consisted almost entirely.“Wish I was you, Tom,” Hoste had said ruefully. “Wouldn’t I just like to be going bang off to the front to have a slap at old Kreli instead of humbugging around here looking after stock. This laager business is all fustian. I believe the things would be just as safe on the farm.”“Well, shunt them back there and come along,” was Carhayes’ reply.“We are not all so fortunate as you, Mr Carhayes,” retorted Mrs Hoste with a trifle of asperity, for this advice was to her by no means palatable. “What would you have done yourself, I should like to know, but for that accommodating cousin, who has taken all the trouble off your hands and left you free to go and get shot if you like?”“Oh, Eustace? Yes, he’s a useful chap,” said Carhayes complacently, beginning to cram his pipe. “What do you think the beggar has gone and done? Why, he has inspanned four or five boys from Nteya’s location to help him with the trek! The very fellows we are trekking away from, by Jove! And they will help him, too. An extraordinary fellow, Eustace—I never saw such a chap for managing Kafirs. He can make ’em do anything.”“Well, its a good thing he can. But doesn’t he want to go and see some of the fun himself?”“Not he. Or, if he does, he can leave Bentley in charge and come back as soon as he has put things straight. Bentley’s my man down there. I let him live at Swaanepoel’s Hoek and run a little stock of his own on consideration of keeping the place in order and looking after it generally. He’ll be glad enough to look after our stock now for a consideration—if Eustace gets sick of it and really does elect to come and have a shot at his ‘blanket friends’—Ho-ho!”The Kaffrarian Rangers were, as we have said, a corps raised in the district. The farmers composing it mounted and equipped themselves, and elected their own leaders. There was little discipline, in the military sense of the word, but the men knew each other and had thoroughalready gained the ridge, brought up the rest of the party at redoubled speed.“Hau! Istiméle!” (The steamer) echoed several, as the cause of the prevailing astonishment met their eyes.The ridge was of some elevation. Beyond the succession of forest-clad valleys and rock-crowned divides lay a broad expanse of blue sea, and away near the offing stretched a long line of dark smoke. Eustace could make out the masts and funnel of a large steamer, steering to the eastward.And what a sense of contrast did the sight awaken in his mind. The vessel was probably one of the Union Company’s mail steamships, coasting round to Natal. How plainly he would conjure up the scene upon her decks, the passengers striving to while away the tediousness of their floating captivity with chess and draughts—the latter of divers kinds—with books and tobacco, with chat and flirtation; whereas, here he was, at no very great distance either, undergoing, in this savage wilderness, a captivity which was terribly real—a prisoner of war among a tribe of sullen and partially crushed barbarians, with almost certain death, as a sacrifice to their slain compatriots, staring him in the face, and a strong probability of that death being a cruel and lingering one withal. And the pure rays of the newly risen sun shone forth joyously upon that blue surface, and a whiff of strong salt air seemed borne in upon them from the bosom of the wide, free ocean.For some minutes the Kafirs stood, talking, laughing like children as they gazed upon the long, low form of the distant steamship, concerning which many of their quaint remarks and conjectures would have been amusing enough at any other time. And, as if anything was wanting to keep him alive to the peril of his position, Hlangani, stepping to the prisoner’s side, observed:“The time has come to blind you, Ixeshane.”The words were grim enough in all conscience—frightful enough to more than justify the start which Eustace could not repress, as he turned

to the speaker. But a glance was enough to reassure him. The chief advanced toward him, holding nothing more formidable than a folded handkerchief.To the ordeal of being blindfolded Eustace submitted without a word. He recognised its force. They were nearing their destination. Even a captive, probably foredoomed to death, was not to be allowed to take mental notes of the approaches to the present retreat of the Paramount Chief. Besides, by insuring such ignorance, they would render any chance of his possible escape the more futile. But as he walked, steered by one of his escort, who kept a hand on his shoulder, he concentrated every faculty, short of the sight of which he was temporarily deprived, upon observations relating to the lay of the ground. One thing he knew. Wherever they might be they were at no great distance from the sea coast. That was something.Suddenly a diversion occurred. A long, loud, peculiar cry sounded from some distance in front. It was a signal. As it was answered by the returning warriors, once more the wild war-song was raised, and being taken up all along the line, the forest echoed with the thunderous roar of the savage strophe, and the clash of weapons beating time to the weird and thrilling chant. For some minutes thus they marched; then by the sound Eustace knew that his escort was forming up in martial array around him; knew moreover, from this circumstance, that the forest had come to an end. Then the bandage was suddenly removed from his eyes.The abrupt transition from darkness to light was bewildering. But he made out that he was standing in front of a hut, which his captors were ordering him to enter. In the momentary glance which he could obtain he saw that other huts were standing around, and beyond the crowd of armed men which encompassed him he could descry the faces of women and children gazing at him with mingled curiosity and wonder. Then, stooping, he crept through the low doorway. Two of his guards entered with him, and to his unspeakable gratification their first act was to relieve him of the reim which secured his arms. This done, a woman appeared bearing a calabash of curdled milk and a little reed basket of stamped mealies.“Here is food for you, Umlúngu,” said one of them. “And now you can rest until—until you are wanted. But do not go outside,” he added, shortly, and with a significant grip of his assegai. Then they went out, fastening the wicker screen that served as a door behind them, and Eustace was left alone.The interior of the hut was cool, if a trifle grimy, and there were rather fewer cockroaches than usual disporting themselves among the domed thatch of the roof—possibly owing to the tenement being of recent construction. But Eustace was dead tired and the shelter and solitude were more than welcome to him just then. The curdled milk and mealies were both refreshing and satisfying. Having finished his meal he lighted his pipe, for his captors had deprived him of nothing but his weapons, and proceeded to think out the situation. But nature asserted herself. Before he had taken a dozen whiffs he fell fast asleep.How long he slept he could not tell, but it must have been some hours. He awoke with a start of bewilderment, for his slumber had been a heavy and dreamless one: the slumber of exhaustion. Opening his eyes to the subdued gloom of the hut he hardly knew where he was. The atmosphere of that primitive and ill-ventilated tenement was stuffy and oppressive with an effluvium of grease and smoke, and the cockroaches were running over his face and hands. Then the situation came back to him with a rush. He was a prisoner.There was not much doing outside, to judge by the tranquillity that reigned. He could hear the deep inflections of voices carrying on a languid conversation, and occasionally the shrill squall of an infant. His watch had stopped, but he guessed it to be about the middle of the afternoon.He was about to make an attempt at undoing the door, but remembering the parting injunction of his guard, he judged it better not. At the same time it occurred to him that he had not yet investigated the cause of the saving of his life. Here was a grand opportunity.Cautiously, and with one ear on the alert for interruption, he took the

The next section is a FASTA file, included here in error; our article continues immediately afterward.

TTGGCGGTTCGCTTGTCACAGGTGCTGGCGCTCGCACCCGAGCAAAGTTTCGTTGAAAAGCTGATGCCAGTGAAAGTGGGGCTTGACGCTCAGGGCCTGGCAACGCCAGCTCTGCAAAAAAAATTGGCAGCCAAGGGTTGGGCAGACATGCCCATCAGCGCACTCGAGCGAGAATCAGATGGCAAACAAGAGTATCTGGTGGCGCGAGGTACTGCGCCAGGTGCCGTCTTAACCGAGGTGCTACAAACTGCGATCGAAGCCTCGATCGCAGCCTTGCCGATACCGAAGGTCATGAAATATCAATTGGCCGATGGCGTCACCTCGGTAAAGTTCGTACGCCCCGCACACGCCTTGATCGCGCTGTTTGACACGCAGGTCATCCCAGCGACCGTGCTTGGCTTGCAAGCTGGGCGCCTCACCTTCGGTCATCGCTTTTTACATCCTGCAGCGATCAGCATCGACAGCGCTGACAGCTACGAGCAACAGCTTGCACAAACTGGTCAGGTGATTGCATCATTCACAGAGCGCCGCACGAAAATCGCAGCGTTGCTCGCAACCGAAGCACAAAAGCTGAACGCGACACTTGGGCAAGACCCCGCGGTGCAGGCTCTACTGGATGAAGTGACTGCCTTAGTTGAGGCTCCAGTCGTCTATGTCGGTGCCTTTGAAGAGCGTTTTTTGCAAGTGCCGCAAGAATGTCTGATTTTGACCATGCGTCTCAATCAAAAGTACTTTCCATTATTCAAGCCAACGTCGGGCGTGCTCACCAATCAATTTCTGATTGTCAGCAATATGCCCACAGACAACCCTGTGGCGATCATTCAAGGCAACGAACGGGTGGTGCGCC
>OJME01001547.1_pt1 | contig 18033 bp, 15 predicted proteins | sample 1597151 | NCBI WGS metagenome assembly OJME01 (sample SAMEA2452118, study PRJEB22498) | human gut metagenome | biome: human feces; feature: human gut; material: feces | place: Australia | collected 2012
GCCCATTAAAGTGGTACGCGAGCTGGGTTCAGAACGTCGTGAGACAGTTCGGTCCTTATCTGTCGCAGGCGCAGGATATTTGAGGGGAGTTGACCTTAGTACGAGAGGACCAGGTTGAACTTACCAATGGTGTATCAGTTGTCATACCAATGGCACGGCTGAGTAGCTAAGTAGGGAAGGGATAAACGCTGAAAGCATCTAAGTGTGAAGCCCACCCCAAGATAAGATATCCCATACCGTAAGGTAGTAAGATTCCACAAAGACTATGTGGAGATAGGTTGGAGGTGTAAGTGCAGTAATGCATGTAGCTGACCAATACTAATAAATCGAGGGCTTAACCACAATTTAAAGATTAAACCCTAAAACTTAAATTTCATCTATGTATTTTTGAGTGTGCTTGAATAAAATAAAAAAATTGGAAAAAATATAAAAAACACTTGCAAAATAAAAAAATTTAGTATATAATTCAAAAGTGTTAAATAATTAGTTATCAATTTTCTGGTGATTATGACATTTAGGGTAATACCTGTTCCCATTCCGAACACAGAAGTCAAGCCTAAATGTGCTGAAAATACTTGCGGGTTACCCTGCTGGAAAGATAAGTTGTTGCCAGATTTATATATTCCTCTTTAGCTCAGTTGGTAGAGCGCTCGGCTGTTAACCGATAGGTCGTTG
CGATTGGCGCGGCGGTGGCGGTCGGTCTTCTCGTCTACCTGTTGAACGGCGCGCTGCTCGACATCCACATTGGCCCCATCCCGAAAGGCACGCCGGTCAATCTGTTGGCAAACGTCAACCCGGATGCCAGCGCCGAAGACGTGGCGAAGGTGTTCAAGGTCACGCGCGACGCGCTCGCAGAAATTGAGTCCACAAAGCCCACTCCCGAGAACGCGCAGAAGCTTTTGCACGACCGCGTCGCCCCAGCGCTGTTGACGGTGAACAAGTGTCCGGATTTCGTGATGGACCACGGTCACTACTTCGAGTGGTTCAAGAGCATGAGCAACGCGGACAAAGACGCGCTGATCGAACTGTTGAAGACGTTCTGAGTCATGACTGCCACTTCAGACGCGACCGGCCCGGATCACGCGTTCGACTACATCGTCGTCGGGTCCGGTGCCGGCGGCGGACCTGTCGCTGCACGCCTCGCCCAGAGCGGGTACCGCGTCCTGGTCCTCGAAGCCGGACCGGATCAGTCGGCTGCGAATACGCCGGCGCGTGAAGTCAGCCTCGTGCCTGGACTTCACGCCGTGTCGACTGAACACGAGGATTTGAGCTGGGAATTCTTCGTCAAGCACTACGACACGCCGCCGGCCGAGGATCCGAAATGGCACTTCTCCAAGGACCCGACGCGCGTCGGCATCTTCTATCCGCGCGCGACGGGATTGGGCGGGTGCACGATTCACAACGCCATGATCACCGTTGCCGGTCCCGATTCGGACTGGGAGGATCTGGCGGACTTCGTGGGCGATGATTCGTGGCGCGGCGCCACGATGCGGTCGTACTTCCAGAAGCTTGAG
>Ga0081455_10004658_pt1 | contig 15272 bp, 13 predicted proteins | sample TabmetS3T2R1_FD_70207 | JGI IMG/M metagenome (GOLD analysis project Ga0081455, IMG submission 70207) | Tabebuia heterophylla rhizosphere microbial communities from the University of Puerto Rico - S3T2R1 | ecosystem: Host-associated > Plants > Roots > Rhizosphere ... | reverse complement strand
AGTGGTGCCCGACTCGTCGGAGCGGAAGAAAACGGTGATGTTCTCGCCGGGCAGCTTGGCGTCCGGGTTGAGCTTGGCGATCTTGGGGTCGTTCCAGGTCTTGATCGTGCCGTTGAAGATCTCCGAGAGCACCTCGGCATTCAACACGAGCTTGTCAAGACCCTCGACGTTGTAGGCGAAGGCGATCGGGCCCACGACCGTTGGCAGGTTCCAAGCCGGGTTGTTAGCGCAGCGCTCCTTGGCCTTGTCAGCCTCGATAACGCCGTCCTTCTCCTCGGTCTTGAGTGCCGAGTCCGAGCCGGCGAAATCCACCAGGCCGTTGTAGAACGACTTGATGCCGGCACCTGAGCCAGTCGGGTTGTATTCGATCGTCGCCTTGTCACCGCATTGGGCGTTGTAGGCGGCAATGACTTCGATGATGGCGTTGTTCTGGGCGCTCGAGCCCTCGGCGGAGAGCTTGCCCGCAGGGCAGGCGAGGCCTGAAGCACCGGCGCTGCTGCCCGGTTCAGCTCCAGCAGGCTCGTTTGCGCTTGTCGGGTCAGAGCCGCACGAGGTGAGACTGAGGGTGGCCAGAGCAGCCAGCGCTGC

silver box from the inside pocket in which it was kept. Removing the chamois leather covering, which showed a clean cut an inch long, he gazed with astonishment upon, the box itself. The assegai had struck it fair, and there in the centre of the lid its point, broken off flush, remained firmly embedded. He turned the box over. The point had just indented the other side but not sufficiently to show through.For some minutes he sat gazing upon it, with a strange mixture of feeling, and well he might. This last gift of Eanswyth’s had been the means of saving his life—it and it alone. It had lain over his heart, and but for its intervention that sure and powerfully directed stroke would have cleft his heart in twain. That was absolutely a fact, and one established beyond any sort of doubt.Her hand had averted the death-stroke—the shield of her love had stood between him and certain destruction. Surely—surely that love could not be so unlawful—so accursed a thing. It had availed to save him —to save him for itself. Eustace was not a superstitious man, but even he might, to a certain extent, feel justified in drawing a highly favourable augury from the circumstance. Yet he was not out of his difficulties—his perils—yet. They had, in fact, only just begun; and this he knew.So far his captors had not ill-treated him, rather the reverse. But this augured next to nothing either way. The Gcalékas had suffered severe losses. Even now they were in hiding. They were not likely to be in a very merciful mood in dealing with a white prisoner, one of the hated race which had shot down their righting men, driven them from their country, and carried off most of their cattle. The people would clamour for his blood, the chiefs would hardly care to run counter to their wish—he would probably be handed over to the witch-doctors and put to some hideous and lingering death.It was a frightful thought, coming upon him alone and helpless. Better that the former blow had gone home. He would have met with a swift and merciful death in the excitement of battle—whereas now? And then it crossed his mind that the interposition of the silver box might not have been a blessing after all, but quite the reverse. What if it had only availed to preserve him for a death amid lingering torments? But no, hewould not think that. If her love had been the means of preserving him thus far, it had preserved him for itself. Yet it was difficult to feel sanguine with the odds so terribly against him.What would she do when she heard that Tom had been killed and himself captured by the savages? “Were anything to befall you, my heart would be broken,” had been almost her last words, and the recollection of them tortured him like a red-hot iron, for he had only his own fool-hardiness to thank that he was in this critical position at all. Fortunately it did not occur to him that he might be reported dead, instead of merely missing.His reflections were interrupted. A great noise arose without—voices —then the steady tramp of feet—the clash of weapons—and over and above all, the weird, thrilling rhythmical chant of the war-song. He had just time to restore the silver box to its place, when the door of the hut was flung open and there entered three Kafirs fully armed. They ordered him to rise immediately and pass outside.Chapter Twenty Nine.The Paramount Chief.The spectacle which met Eustace’s eyes, on emerging from the dark and stuffy hut, struck him as grand and stirring in the extreme.He saw around him an open clearing, a large natural amphitheatre, surrounded by dense forest on three sides, the fourth being constituted by a line of jagged rocks more or less bush-grown. Groups of hastily constructed huts, in shape and material resembling huge beehives, stood around in an irregular circle, leaving a large open space in the centre. And into this space was defiling a great mass of armed warriors.On they came, marching in columns, the air vibrating to the roar of their terrible war-song. On they came, a wild and fierce array, in their fantastic war dresses—the glint of their assegai blades dancing in the sunlight like the ripples of a shining sea. They were marching round the